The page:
My current husband appears for less than 1000 words in the epilogue of my memoir. He is my “happily ever after,” but really any story can have a happily ever after if you stop it at the right point.
“Comedy,” in its Shakespearan-era usage, had a very different meaning from modern comedy. A Shakespearean comedy is one that has a happy ending, usually involving a marriage. There could be horrifically tragic components, but as long as it ended with a marriage, it was a comedy.
My memoir is not a comedy, but it has comic aspects and for my sake (and my readers’) it seemed fitting to end with my remarriage. We all crave happy endings. This maybe stems from our desire for things to have purpose.
In the space of just nine months, my marriage was shattered. I discovered that my husband of six years and father of my one-year old twins, had secretly been abusing drugs. I chose to stay with him and immediately got pregnant. I miscarried. He ran up purchases on a credit card just in his name and then embezzled from his employer. The day after I discovered his embezzlement, I filed for divorce. The day I told him I had filed, I found out I was pregnant again. The divorce was put on hold, and I miscarried a few months later, followed by an ambiguous period of “were we or were we not going to stay together?” followed by an emotional affair that gave me the courage to finally leave.
It was an annihilating time of my life. Everything that had once felt stable — my home, my marriage, my conception of my self — was no longer so.
But I survived and then thrived and then found love again. I am whole and I found a partner who is also whole and we are making a shared life together. Oscar Wilde said, “A second marriage is a triumph of hope over experience.” This is me being hopeful.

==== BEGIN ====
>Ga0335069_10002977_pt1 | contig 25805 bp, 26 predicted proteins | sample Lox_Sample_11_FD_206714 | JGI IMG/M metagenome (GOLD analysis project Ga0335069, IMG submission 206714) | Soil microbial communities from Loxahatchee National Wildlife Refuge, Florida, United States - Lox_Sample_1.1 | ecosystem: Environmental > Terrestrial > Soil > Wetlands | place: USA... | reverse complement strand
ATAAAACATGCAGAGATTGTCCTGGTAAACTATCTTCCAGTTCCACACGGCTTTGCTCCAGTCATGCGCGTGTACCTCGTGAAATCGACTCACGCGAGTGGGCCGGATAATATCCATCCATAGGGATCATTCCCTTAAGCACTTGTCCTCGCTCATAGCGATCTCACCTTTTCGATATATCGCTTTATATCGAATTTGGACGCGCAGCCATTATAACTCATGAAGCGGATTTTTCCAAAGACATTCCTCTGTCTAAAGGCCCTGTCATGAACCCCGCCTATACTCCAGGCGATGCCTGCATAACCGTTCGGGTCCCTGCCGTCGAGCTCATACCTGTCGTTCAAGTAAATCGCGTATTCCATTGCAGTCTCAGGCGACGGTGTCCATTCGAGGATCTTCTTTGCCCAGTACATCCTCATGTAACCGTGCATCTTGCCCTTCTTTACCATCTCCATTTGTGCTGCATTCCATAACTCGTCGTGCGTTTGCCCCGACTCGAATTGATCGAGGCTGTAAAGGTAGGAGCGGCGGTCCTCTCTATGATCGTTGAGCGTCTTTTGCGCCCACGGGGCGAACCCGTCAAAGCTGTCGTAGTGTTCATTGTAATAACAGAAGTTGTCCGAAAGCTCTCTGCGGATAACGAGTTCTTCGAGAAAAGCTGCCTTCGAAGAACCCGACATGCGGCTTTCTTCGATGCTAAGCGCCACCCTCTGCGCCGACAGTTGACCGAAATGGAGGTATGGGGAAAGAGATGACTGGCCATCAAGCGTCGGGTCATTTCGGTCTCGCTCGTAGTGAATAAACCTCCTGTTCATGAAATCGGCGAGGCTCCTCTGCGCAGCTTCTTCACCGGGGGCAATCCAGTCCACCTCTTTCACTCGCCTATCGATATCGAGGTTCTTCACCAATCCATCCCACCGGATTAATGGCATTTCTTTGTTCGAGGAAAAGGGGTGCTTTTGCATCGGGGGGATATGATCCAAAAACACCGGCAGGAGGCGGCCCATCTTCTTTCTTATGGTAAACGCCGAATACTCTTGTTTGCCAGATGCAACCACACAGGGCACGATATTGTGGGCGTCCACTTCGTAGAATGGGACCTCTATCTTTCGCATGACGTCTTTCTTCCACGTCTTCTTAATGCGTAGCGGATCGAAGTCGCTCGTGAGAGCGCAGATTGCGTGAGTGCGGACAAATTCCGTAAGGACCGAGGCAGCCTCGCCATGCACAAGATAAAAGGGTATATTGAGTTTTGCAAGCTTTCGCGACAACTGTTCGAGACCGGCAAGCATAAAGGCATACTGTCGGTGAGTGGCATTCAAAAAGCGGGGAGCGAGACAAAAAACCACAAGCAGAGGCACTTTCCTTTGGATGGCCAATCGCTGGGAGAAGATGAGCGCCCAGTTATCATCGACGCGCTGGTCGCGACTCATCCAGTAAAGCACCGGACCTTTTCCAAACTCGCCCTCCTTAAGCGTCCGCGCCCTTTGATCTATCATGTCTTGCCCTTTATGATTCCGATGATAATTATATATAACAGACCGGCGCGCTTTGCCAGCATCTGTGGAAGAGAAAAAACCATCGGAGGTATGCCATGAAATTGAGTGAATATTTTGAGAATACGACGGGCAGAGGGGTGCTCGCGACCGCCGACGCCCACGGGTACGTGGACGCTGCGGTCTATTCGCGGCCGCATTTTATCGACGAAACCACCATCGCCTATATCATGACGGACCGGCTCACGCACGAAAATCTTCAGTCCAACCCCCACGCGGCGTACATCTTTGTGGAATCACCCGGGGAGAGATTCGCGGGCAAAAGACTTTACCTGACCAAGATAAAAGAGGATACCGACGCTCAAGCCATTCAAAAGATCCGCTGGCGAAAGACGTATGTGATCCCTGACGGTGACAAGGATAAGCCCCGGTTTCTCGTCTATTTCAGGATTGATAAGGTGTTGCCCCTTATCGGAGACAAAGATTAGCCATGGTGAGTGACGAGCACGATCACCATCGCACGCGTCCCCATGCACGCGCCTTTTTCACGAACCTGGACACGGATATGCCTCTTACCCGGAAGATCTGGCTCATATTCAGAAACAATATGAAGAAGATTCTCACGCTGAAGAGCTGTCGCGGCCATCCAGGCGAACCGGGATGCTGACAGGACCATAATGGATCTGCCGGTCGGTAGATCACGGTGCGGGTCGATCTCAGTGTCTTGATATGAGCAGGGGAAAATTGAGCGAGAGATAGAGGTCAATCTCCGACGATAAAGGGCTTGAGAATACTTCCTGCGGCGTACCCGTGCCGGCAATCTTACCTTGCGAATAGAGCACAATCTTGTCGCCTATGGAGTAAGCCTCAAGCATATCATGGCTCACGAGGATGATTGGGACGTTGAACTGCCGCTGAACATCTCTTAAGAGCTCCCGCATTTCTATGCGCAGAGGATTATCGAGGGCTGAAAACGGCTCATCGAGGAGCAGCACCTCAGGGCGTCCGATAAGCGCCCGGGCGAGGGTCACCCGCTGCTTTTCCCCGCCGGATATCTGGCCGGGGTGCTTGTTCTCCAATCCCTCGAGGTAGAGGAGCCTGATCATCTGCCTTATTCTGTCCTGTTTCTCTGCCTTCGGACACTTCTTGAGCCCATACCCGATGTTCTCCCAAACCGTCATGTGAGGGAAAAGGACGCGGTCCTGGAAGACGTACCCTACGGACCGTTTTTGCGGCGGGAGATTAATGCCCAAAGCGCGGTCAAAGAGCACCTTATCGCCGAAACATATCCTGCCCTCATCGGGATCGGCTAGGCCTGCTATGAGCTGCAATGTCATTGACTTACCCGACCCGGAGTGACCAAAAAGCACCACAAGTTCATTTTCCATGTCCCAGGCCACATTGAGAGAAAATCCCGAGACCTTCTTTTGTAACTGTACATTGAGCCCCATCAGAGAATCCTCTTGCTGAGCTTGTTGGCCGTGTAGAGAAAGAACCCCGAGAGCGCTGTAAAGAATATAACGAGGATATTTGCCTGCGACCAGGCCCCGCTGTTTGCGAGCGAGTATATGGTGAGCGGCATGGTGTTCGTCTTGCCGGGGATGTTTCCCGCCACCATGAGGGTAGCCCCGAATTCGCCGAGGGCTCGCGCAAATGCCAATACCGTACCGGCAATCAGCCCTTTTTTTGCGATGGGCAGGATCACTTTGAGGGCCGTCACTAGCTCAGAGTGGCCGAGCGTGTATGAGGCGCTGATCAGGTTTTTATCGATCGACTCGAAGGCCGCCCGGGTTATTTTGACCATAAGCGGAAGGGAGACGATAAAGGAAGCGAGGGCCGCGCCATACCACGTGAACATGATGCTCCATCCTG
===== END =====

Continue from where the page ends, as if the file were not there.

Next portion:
My mentor suggested I write my memoir as a film script and maybe go along the whole process backwards: sell the script and then the book.
As soon as I told my husband, he said, “Can the Rock play me? And can Danny Devito play your ex-husband?”
“Who would play me?” I asked.
“You think I should play myself in my own movie? So I could make out with the Rock?”
“Well, get a stunt double for the kissing part.”
That’s always the question: who would play you in a movie?
You obviously want them to be better-looking, right? Or would you rather them be not as good looking as you, so no one is disappointed when they see a photo of the real you? Julia Roberts played Elizabeth Gilbert in the movie version of her memoir Eat Pray Love.
If Julia Roberts played me in a movie, I imagine the first thing anyone would think when they saw who she was supposed to play was, “Oh.”
Here is my short list of celebrities I would allow to play me:
1. Natalie Portman
She looks great with short and long hair as do I.
2. Anne Hathaway
Same as above.
3. Emily Blunt
Not only is she lovely and fantastic, I also really really hope she would bring her husband John Krasinski (who played Jim Halpert on The Office) on set.
4. Vera Farmiga
Because a celebrity look-alike generator pegged her for my dead ringer.
5. Rachel McAdams
My husband used to have a thing for her, and her smile, like mine, is one of her best features. She also would only be allowed to have supervised visits with my husband.
6. Kristen Bell
Like above, her smile is her best feature, but she’d need to dye her hair dark brown, which I think would look terrible on her.
7. Anna Kendrick
Because maybe she’ll be my best friend. I’d even accept a frenemy.
As for my ex-husband, it would be more generous for a younger Matt Damon to play him than Danny Devito. When I was still angry at him, yes, but this is progress.
Who would play you and why?